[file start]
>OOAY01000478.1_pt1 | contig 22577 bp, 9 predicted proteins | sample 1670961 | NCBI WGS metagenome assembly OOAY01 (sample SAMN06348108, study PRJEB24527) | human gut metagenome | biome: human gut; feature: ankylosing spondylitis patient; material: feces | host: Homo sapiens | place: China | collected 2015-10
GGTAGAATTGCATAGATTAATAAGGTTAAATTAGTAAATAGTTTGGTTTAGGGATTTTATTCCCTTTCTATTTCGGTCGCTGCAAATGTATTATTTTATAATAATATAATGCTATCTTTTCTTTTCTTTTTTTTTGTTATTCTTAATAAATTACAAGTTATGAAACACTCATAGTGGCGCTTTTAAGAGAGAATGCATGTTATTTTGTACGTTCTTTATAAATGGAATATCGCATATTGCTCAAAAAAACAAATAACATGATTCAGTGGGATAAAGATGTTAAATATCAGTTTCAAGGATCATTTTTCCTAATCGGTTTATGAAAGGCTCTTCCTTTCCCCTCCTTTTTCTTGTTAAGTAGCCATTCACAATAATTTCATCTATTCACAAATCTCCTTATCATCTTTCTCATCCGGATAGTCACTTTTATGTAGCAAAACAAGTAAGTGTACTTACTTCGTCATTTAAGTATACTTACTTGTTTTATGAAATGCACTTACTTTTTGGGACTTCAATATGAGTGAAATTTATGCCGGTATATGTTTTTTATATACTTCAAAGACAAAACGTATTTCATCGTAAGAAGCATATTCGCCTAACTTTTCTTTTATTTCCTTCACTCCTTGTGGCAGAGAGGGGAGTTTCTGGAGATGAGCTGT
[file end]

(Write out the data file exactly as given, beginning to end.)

>OOAY01000478.1_pt1 | contig 22577 bp, 9 predicted proteins | sample 1670961 | NCBI WGS metagenome assembly OOAY01 (sample SAMN06348108, study PRJEB24527) | human gut metagenome | biome: human gut; feature: ankylosing spondylitis patient; material: feces | host: Homo sapiens | place: China | collected 2015-10
GGTAGAATTGCATAGATTAATAAGGTTAAATTAGTAAATAGTTTGGTTTAGGGATTTTATTCCCTTTCTATTTCGGTCGCTGCAAATGTATTATTTTATAATAATATAATGCTATCTTTTCTTTTCTTTTTTTTTGTTATTCTTAATAAATTACAAGTTATGAAACACTCATAGTGGCGCTTTTAAGAGAGAATGCATGTTATTTTGTACGTTCTTTATAAATGGAATATCGCATATTGCTCAAAAAAACAAATAACATGATTCAGTGGGATAAAGATGTTAAATATCAGTTTCAAGGATCATTTTTCCTAATCGGTTTATGAAAGGCTCTTCCTTTCCCCTCCTTTTTCTTGTTAAGTAGCCATTCACAATAATTTCATCTATTCACAAATCTCCTTATCATCTTTCTCATCCGGATAGTCACTTTTATGTAGCAAAACAAGTAAGTGTACTTACTTCGTCATTTAAGTATACTTACTTGTTTTATGAAATGCACTTACTTTTTGGGACTTCAATATGAGTGAAATTTATGCCGGTATATGTTTTTTATATACTTCAAAGACAAAACGTATTTCATCGTAAGAAGCATATTCGCCTAACTTTTCTTTTATTTCCTTCACTCCTTGTGGCAGAGAGGGGAGTTTCTGGAGATGAGCTGT